The HSCSC will extend Southeast Tech’s reach beyond its student enrollment. Since the college offers a program that gives high school students dual credit toward higher education, enrollment in that area will increase, said Kristin Possehl, STC’s dean of curriculum & instruction for health. “They come here for ‘scrub camps,’ and (simulations are) always more interesting to them,” she said. “We’ll have a trauma emergency simulation room, and we should be able to partner with the military on mass casualty situations. We’ll have a much larger surgical tech operating room suite, and we’ll be able to increase enrollment in that program and a couple other programs. Without that space we would not be able to do that.”

It is difficult to give exact numbers for enrollment increases before the HSCHS opens, Possehl said. STC does plan to expand the surgical technology, invasive cardiovascular and nursing programs.

At the public universities, the University of South Dakota is expanding its nursing programs, particularly on its Sioux Falls campus. SDSU’s nursing programs are full, Maher said, both in Brookings and Sioux Falls and also in Aberdeen and Rapid City. “I think one of the areas that probably is a little bit neglected is a Bachelor of Science in Nursing,” he said. “That’s certainly an area where we are emphasizing growth.”

Both Avera and Sanford have programs to allow high school students to earn dual credits while learning about careers in health care. The Avera Academy is part of a push to think differently about how they will find workers in the future, Flicek said.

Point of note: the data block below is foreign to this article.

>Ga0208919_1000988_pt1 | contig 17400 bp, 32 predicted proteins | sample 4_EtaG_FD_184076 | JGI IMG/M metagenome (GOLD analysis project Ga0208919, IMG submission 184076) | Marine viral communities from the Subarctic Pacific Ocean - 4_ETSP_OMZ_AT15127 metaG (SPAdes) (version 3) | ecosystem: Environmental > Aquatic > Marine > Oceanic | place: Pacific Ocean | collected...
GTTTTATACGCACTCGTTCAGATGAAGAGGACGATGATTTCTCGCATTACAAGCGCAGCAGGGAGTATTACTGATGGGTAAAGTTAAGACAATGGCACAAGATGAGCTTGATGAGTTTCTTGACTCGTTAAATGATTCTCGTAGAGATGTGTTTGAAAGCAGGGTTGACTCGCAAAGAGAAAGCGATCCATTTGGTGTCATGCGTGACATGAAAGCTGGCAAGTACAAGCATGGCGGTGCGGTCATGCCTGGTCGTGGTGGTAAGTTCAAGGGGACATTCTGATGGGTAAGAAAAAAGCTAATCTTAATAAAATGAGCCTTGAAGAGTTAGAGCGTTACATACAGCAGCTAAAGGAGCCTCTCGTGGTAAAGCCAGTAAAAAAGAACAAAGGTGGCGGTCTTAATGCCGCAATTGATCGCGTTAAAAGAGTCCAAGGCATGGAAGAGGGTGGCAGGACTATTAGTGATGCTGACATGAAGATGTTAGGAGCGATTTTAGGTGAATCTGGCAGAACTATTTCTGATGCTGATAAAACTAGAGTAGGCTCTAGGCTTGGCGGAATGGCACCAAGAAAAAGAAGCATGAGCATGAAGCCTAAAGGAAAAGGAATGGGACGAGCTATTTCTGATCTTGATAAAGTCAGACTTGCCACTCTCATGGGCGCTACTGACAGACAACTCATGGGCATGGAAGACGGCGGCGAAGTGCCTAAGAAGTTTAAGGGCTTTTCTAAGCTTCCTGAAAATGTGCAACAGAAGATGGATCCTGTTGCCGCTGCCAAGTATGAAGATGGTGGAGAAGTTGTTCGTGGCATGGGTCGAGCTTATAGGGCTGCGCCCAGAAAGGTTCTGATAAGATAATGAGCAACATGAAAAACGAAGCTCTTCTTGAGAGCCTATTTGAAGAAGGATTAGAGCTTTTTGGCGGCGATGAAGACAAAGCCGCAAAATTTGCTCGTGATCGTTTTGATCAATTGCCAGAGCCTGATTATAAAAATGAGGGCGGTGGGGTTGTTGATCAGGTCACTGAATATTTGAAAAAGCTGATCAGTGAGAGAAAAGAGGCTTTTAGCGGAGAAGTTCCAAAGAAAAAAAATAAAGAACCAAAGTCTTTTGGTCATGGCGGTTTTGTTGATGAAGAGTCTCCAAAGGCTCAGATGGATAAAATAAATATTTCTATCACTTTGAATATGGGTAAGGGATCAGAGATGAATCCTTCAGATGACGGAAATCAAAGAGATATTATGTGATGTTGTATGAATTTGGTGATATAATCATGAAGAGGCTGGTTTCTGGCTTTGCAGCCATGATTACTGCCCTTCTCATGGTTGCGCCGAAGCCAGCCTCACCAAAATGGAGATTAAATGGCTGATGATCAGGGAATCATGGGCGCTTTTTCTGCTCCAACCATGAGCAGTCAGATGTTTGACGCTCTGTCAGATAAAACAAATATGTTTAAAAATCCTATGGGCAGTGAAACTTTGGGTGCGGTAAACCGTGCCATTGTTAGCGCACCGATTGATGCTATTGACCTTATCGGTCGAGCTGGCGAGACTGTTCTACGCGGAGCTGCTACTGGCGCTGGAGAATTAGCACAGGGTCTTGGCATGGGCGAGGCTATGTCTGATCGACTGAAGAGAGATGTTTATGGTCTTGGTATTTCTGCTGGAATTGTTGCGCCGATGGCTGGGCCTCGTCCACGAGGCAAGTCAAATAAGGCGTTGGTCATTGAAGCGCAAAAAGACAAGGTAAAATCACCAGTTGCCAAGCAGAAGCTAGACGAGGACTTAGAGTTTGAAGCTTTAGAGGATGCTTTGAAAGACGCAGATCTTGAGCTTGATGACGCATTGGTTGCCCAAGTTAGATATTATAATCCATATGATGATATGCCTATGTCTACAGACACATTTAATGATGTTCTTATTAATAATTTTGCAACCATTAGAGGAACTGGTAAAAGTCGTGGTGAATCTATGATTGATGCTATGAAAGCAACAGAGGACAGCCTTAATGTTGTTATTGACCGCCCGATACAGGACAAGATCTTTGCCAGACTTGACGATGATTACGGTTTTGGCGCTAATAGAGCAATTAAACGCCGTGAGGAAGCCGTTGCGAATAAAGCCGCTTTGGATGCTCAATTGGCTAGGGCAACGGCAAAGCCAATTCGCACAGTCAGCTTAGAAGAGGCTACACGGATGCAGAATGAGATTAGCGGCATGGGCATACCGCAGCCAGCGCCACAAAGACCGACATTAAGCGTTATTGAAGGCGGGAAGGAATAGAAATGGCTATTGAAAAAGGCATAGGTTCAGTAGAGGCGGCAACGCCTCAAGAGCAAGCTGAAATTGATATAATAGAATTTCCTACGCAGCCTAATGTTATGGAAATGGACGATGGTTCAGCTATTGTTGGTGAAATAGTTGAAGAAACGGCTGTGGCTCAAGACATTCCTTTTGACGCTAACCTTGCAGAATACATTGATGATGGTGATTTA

Providing two-year health sciences professionals with ways to succeed also means offering four-year-options, and Griggs said two-year colleges and the Board of Regents are working closely on 2+2 agreements. Those will benefit vocational school graduates who have joined the workforce but want to pursue baccalaureate degrees.

Private universities also help fill the need generated by the flourishing health care industry in the state. Augustana University currently has 436 students enrolled in its School of Health Professions. They are majoring in exercise science, health education, fitness management, physical education and nursing. Master’s degrees can be earned in nursing, athletic training and genetic counseling. Enrollment will begin this summer for a Doctor of Physical Therapy degree. At the University of Sioux Falls, health science majors include exercise science, health administration, medical laboratory science, medicine, nursing, paramedic technology and radiologic technology.

Breaking barriers to education

Obviously, higher education costs money. Scholarships can fill some of that gap at various levels. Avera, for example, offers scholarships for medical students attending the University of South Dakota Sanford School of Medicine. “It’s an example of how we’re trying to tap into the next level for workforce, which is the physicians,” Flicek said.

Programs like the Build Dakota Scholarship can ease students’ financial burdens. Maher pointed to the Freedom Scholarship spearheaded two years ago by First PREMIER Bank and PREMIER Bankcard.

“The scholarships that are offered, No. 1 they help students go to college in the first place,” he said. “Those scholarships are grants as long as you work three years in the state of South Dakota. That’s helpful to every industry but certainly to health sciences.”